Tag Archives: Israel

Sharon Cohen Anisfeld

While Standing on One Foot: A Compassion Practice

I have spent the last week grieving privately. Horrified — nauseated, actually — by the two murders that took place in Israel last week. The first victim: Shira Banki, a 16-year-old girl, stabbed by an ultra-Orthodox Jew at the Gay Pride Parade in Jerusalem last week. She succumbed to her wounds this past Sunday morning.  Five other young people were injured in the attack. The second victim: Ali Dawabsheh, an 18-month-old from a Palestinian village… Read Article →

prozdor at the kotel

Traveling with Prozdor

  Back From Israel! In late February, a group of Prozdor students spent 10 unforgettable days in Israel. We started the trip by celebrating Shabbat in Jerusalem. We took a late night walk to the Western Wall, explored different neighborhoods of the city, and caught a glimpse of the vibrant nightlife on Ben Yehuda Street. From there, we traveled up to Haifa for a week-long exchange with The Hebrew Reali… Read Article →

Hebrew College Tablet Logo

A Wintry Mix

Last Friday, after an overnight flight from Philadelphia, we arrived to an overcast sky in Tel Aviv and by the time we reached the Jerusalem hills the skies had darkened, the rain fell, and the windows were fogged up from the heat trapped inside the bus. For those that had never been to Israel before, it probably felt surreal- a long transatlantic flight, a dark and rainy drive to a… Read Article →


Envisioning a Jewish Future

This article originally appeared in Looking Forward, the journal of the Aspen Center for Social Values. Let us begin by distinguishing between two questions. The posed, “What will American Jewry look like in 10 years?” includes various elements — deeper assimilation, higher intermarriage rates, increasing disillusionment with Israel, etc. — all of which seem quite inevitable despite our great efforts to prevent them. “What might American Jewry look like in 10 years?” is a… Read Article →


Religion and the Enemy

Common wisdom has it that much violence in the world is driven by religious passion. Though there is good reason for this claim, deeper reflection reveals a more complex picture of what religions have to say about relationships with the enemy. This week’s Torah portion brings us one of Judaism’s core texts on the paradigmatic enemy of the Jewish people: the people of Amalek. Shortly after the Exodus from Egypt,… Read Article →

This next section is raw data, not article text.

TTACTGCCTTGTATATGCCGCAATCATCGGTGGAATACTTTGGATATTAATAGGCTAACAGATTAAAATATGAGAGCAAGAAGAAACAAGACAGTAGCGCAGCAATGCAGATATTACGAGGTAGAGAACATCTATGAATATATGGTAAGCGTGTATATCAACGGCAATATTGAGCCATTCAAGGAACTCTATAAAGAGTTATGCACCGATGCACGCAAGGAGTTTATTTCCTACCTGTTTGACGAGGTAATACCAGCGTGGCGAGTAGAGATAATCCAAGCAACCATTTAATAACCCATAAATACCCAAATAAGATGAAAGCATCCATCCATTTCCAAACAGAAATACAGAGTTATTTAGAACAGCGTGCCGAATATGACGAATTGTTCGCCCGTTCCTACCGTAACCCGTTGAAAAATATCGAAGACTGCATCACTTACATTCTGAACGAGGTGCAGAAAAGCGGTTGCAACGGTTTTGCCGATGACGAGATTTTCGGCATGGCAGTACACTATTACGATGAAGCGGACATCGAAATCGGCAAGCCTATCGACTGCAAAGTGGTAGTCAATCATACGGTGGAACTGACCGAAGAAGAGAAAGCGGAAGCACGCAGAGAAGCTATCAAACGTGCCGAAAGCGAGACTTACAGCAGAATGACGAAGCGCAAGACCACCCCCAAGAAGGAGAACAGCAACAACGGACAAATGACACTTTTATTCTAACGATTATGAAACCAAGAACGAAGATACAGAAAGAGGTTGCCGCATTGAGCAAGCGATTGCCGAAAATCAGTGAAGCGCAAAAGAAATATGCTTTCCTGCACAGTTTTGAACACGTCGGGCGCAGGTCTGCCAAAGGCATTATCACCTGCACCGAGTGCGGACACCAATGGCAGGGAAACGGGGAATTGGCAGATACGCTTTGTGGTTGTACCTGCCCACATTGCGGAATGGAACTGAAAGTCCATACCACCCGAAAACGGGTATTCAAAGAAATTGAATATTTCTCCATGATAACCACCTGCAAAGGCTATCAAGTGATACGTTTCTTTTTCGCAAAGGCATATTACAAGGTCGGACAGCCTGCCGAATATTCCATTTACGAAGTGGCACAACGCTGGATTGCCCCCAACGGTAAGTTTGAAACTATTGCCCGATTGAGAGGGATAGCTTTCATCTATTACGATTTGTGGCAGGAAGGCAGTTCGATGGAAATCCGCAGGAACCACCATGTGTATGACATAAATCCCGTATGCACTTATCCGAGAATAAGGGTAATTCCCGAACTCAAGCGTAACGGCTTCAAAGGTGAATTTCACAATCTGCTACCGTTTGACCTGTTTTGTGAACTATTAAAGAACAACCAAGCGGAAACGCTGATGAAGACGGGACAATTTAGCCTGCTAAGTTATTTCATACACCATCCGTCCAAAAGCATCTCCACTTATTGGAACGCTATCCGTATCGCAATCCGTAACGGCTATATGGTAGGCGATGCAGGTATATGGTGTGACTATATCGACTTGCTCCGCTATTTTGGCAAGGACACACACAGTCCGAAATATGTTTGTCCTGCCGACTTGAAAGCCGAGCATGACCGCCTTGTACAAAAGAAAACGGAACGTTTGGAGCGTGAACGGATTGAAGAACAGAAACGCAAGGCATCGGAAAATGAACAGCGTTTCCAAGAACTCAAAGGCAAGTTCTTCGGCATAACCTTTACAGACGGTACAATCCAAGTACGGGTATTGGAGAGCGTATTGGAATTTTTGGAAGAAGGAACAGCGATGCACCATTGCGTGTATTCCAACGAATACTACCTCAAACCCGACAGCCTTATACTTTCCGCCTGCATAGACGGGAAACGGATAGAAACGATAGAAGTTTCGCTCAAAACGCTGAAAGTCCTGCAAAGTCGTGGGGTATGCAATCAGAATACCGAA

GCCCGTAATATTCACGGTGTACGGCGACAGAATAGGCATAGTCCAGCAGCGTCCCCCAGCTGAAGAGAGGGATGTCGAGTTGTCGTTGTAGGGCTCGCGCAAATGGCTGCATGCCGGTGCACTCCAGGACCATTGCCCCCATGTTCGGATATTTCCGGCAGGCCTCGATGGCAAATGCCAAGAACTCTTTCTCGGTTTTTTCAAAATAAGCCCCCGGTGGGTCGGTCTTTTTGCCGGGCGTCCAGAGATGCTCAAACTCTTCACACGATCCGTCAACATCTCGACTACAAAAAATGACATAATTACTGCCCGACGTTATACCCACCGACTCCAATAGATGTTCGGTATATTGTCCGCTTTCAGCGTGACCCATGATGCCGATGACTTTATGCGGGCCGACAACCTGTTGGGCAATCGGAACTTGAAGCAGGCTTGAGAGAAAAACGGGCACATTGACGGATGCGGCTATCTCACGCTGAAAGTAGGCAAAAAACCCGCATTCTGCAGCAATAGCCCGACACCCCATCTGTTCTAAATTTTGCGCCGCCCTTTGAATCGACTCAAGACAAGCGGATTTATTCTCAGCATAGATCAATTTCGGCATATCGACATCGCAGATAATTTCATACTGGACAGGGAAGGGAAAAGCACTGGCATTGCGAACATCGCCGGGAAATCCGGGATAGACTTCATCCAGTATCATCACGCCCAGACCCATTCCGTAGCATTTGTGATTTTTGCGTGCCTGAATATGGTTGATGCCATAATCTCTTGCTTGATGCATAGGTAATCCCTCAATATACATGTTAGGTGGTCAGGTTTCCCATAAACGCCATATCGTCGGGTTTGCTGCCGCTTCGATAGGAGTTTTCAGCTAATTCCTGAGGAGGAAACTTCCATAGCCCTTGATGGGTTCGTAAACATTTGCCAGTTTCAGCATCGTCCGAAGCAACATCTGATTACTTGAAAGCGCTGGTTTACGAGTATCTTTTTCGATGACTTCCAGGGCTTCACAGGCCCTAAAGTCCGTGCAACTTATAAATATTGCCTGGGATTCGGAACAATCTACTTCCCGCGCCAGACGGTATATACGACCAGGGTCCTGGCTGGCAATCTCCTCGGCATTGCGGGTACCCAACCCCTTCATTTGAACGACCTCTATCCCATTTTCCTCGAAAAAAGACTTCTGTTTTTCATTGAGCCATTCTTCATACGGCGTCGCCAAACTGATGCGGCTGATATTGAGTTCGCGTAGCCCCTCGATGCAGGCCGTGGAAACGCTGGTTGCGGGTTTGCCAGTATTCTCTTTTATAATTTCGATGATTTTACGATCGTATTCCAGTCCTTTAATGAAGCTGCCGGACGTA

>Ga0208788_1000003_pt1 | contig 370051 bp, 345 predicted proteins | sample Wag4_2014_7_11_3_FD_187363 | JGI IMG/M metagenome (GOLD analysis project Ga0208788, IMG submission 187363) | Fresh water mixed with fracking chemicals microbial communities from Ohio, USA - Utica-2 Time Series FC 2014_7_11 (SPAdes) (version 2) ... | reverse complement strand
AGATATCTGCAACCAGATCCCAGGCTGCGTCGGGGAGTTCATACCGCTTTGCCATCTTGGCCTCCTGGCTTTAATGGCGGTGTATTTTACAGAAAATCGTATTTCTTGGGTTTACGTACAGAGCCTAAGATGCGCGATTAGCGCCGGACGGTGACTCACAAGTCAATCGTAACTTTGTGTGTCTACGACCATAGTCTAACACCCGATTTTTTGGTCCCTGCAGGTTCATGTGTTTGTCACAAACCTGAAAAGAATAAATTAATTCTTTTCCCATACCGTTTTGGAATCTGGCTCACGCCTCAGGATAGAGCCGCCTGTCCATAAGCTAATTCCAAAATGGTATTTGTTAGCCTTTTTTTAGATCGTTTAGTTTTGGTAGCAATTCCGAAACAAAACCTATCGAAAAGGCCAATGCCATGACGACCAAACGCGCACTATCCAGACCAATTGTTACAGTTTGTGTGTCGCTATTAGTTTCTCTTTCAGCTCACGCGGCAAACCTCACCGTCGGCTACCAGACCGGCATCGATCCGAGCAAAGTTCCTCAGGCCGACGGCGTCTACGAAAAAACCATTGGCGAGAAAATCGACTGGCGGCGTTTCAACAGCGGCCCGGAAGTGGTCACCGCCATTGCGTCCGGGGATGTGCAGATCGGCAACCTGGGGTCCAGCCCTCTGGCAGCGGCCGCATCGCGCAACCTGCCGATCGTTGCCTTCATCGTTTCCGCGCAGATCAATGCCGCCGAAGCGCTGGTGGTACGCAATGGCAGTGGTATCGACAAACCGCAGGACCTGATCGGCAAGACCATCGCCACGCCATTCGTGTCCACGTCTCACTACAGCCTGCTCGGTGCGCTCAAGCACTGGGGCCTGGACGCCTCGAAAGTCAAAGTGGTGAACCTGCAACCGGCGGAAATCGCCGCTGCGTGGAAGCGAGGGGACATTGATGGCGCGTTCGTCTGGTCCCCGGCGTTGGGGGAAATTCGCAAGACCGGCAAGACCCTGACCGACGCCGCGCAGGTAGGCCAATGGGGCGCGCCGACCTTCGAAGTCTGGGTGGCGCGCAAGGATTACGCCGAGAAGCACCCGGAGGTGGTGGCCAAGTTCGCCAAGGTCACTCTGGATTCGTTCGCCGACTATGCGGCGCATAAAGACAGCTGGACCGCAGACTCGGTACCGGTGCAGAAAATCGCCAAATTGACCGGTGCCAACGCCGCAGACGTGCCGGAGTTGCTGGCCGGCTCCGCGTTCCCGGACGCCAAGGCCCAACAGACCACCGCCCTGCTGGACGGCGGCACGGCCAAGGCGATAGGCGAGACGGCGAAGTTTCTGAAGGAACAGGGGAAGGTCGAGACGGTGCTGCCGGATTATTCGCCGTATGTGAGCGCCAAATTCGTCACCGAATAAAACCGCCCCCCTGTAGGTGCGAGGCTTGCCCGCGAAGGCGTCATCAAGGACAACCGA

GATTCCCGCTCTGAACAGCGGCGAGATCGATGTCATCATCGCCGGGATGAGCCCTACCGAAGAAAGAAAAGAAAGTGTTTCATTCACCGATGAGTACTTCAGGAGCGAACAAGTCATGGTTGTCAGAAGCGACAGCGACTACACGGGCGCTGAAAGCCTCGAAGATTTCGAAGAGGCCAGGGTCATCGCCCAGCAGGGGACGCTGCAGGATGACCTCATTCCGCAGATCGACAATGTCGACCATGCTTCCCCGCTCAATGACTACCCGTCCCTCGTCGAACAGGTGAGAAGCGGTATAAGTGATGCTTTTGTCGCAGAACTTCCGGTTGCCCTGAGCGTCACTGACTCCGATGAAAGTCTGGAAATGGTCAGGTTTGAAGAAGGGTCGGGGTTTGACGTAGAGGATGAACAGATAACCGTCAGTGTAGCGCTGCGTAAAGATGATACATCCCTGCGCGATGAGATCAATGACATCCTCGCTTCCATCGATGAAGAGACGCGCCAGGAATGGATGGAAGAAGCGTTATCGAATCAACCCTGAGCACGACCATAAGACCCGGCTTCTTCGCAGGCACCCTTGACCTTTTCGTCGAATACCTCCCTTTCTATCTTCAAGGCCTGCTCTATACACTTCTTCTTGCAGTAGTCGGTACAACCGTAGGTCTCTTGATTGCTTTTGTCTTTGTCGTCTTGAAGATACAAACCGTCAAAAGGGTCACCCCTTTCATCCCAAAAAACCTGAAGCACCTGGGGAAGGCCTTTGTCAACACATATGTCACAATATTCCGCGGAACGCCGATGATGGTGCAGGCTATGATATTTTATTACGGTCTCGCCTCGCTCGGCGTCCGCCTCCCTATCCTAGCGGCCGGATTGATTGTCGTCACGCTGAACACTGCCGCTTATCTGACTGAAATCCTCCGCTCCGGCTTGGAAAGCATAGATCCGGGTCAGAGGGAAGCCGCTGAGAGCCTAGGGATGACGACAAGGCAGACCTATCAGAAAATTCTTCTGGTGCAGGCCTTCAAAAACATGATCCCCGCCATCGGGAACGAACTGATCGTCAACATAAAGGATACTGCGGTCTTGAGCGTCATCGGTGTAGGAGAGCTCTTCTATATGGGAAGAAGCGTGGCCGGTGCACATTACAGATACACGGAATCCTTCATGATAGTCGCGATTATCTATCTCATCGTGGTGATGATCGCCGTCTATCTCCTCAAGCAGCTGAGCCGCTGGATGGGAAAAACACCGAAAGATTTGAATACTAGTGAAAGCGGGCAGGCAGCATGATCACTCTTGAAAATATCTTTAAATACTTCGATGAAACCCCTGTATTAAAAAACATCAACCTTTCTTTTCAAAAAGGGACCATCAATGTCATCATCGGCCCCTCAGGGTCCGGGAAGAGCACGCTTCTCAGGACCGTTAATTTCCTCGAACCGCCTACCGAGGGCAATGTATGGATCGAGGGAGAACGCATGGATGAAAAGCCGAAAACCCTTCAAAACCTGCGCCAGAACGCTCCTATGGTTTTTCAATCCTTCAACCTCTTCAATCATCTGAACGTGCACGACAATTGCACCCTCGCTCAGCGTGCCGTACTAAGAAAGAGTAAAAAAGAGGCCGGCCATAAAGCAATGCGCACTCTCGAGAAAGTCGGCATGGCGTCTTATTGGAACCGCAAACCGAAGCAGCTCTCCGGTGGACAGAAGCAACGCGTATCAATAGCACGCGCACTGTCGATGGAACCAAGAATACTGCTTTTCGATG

Name Tag

These Are My Names

When my husband and I made aliyah last August, I was looking forward to bringing my name with me to Israel. I felt confident that my name would feel at home here immediately, even if I did not. While “Minna” is not a common name in Israel, it’s easily understood and certainly not the oddity that it is in the US. Unlike the stories of immigrants having their names mangled… Read Article →


Gates of Tears

In this week’s parsha, we are deep in a difficult family story. Yitzhak and Rivka struggle to conceive and after she conceives, the struggle continues in her womb. It gets no simpler once their sons are born. Esav emerges first, hairy and red, followed closely by Yaakov, clinging tightly to Esav’s heel. The boys are quickly caught up in a multigenerational cycle of favoritism and deception. When Yitzhak has grown… Read Article →

Grieving in the First Person Plural

To speak at all in this moment feels tricky, treacherous even – but I feel compelled to try. I alternate between feeling there is really nothing to say, and feeling there is too much to say – what has happened, what is happening in Jerusalem is such a terrifying and tangled web of human suffering that to tug on any one thread – any one aspect of this tragedy that… Read Article →


The Forgotten Miracle of Hanukkah

Why is this month (Kislev) different from all other months in the Jewish year? It offers us a holiday (Hanukkah) that (at least in the Northern hemisphere) resists and subverts the natural order. At the darkest time of year, we celebrate light. And the stories we tell to explain our rituals of creating light emphasize the overturning of “natural” expectations. A small band of improvised fighters defeats an imperial army…. Read Article →

Amos Oz Don't Call It Night

Israel: A Love Affair

I just celebrated 40 years of visiting Israel! I was there recently visiting our Hebrew College education and rabbinic students who are studying in Jerusalem this year. It was a short but delightful visit; packing in countless scheduled and spontaneous meetings with colleagues and friends, wandering the Jerusalem streets as sukkot were erected, the boys came out with their lulavim and etrogim to sell and the early morning predawn call… Read Article →